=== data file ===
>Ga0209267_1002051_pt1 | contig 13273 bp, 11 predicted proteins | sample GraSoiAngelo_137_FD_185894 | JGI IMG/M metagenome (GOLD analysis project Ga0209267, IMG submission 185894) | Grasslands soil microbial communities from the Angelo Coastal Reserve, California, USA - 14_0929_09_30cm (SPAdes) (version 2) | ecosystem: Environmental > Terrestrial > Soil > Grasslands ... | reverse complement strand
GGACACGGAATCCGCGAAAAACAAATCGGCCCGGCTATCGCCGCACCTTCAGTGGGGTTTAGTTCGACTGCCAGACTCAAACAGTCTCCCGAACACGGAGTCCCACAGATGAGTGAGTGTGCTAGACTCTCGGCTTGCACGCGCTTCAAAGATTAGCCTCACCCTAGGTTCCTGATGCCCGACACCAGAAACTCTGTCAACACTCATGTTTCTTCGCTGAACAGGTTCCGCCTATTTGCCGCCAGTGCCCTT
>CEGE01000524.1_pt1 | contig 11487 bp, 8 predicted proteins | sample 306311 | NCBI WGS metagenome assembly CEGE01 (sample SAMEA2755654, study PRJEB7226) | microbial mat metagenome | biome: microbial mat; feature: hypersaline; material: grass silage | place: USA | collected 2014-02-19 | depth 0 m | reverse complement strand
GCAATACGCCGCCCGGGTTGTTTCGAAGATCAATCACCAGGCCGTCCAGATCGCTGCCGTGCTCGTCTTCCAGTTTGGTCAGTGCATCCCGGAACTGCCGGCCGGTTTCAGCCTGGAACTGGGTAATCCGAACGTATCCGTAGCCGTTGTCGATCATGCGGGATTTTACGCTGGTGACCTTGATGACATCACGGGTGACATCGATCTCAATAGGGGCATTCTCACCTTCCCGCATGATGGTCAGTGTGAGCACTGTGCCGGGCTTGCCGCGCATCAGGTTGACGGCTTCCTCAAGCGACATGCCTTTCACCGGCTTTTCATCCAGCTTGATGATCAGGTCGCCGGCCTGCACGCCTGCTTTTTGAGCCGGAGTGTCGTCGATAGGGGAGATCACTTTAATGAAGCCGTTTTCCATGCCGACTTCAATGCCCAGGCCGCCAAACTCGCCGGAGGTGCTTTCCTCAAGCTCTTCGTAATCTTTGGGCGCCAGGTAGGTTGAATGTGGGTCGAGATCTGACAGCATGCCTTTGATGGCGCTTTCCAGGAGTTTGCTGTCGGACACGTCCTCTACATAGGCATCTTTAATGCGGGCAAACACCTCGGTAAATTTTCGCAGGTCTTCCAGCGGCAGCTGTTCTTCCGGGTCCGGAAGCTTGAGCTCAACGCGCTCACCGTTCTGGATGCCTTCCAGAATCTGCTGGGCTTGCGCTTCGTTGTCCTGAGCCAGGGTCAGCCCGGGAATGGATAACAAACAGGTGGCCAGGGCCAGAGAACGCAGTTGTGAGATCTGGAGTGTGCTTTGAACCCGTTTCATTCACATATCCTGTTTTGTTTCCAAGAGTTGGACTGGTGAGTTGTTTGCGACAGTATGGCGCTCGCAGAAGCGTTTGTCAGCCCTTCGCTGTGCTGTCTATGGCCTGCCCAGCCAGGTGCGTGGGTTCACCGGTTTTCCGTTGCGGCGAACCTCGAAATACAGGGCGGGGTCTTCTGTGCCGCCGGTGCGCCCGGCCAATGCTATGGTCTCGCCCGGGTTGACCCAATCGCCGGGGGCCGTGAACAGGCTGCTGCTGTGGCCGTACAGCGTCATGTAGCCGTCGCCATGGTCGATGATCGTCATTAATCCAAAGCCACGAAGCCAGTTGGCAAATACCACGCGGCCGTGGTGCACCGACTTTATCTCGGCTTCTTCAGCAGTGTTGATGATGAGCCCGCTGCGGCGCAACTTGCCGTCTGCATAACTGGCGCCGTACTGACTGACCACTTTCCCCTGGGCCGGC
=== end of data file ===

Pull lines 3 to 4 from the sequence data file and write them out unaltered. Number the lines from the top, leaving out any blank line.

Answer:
>CEGE01000524.1_pt1 | contig 11487 bp, 8 predicted proteins | sample 306311 | NCBI WGS metagenome assembly CEGE01 (sample SAMEA2755654, study PRJEB7226) | microbial mat metagenome | biome: microbial mat; feature: hypersaline; material: grass silage | place: USA | collected 2014-02-19 | depth 0 m | reverse complement strand
GCAATACGCCGCCCGGGTTGTTTCGAAGATCAATCACCAGGCCGTCCAGATCGCTGCCGTGCTCGTCTTCCAGTTTGGTCAGTGCATCCCGGAACTGCCGGCCGGTTTCAGCCTGGAACTGGGTAATCCGAACGTATCCGTAGCCGTTGTCGATCATGCGGGATTTTACGCTGGTGACCTTGATGACATCACGGGTGACATCGATCTCAATAGGGGCATTCTCACCTTCCCGCATGATGGTCAGTGTGAGCACTGTGCCGGGCTTGCCGCGCATCAGGTTGACGGCTTCCTCAAGCGACATGCCTTTCACCGGCTTTTCATCCAGCTTGATGATCAGGTCGCCGGCCTGCACGCCTGCTTTTTGAGCCGGAGTGTCGTCGATAGGGGAGATCACTTTAATGAAGCCGTTTTCCATGCCGACTTCAATGCCCAGGCCGCCAAACTCGCCGGAGGTGCTTTCCTCAAGCTCTTCGTAATCTTTGGGCGCCAGGTAGGTTGAATGTGGGTCGAGATCTGACAGCATGCCTTTGATGGCGCTTTCCAGGAGTTTGCTGTCGGACACGTCCTCTACATAGGCATCTTTAATGCGGGCAAACACCTCGGTAAATTTTCGCAGGTCTTCCAGCGGCAGCTGTTCTTCCGGGTCCGGAAGCTTGAGCTCAACGCGCTCACCGTTCTGGATGCCTTCCAGAATCTGCTGGGCTTGCGCTTCGTTGTCCTGAGCCAGGGTCAGCCCGGGAATGGATAACAAACAGGTGGCCAGGGCCAGAGAACGCAGTTGTGAGATCTGGAGTGTGCTTTGAACCCGTTTCATTCACATATCCTGTTTTGTTTCCAAGAGTTGGACTGGTGAGTTGTTTGCGACAGTATGGCGCTCGCAGAAGCGTTTGTCAGCCCTTCGCTGTGCTGTCTATGGCCTGCCCAGCCAGGTGCGTGGGTTCACCGGTTTTCCGTTGCGGCGAACCTCGAAATACAGGGCGGGGTCTTCTGTGCCGCCGGTGCGCCCGGCCAATGCTATGGTCTCGCCCGGGTTGACCCAATCGCCGGGGGCCGTGAACAGGCTGCTGCTGTGGCCGTACAGCGTCATGTAGCCGTCGCCATGGTCGATGATCGTCATTAATCCAAAGCCACGAAGCCAGTTGGCAAATACCACGCGGCCGTGGTGCACCGACTTTATCTCGGCTTCTTCAGCAGTGTTGATGATGAGCCCGCTGCGGCGCAACTTGCCGTCTGCATAACTGGCGCCGTACTGACTGACCACTTTCCCCTGGGCCGGC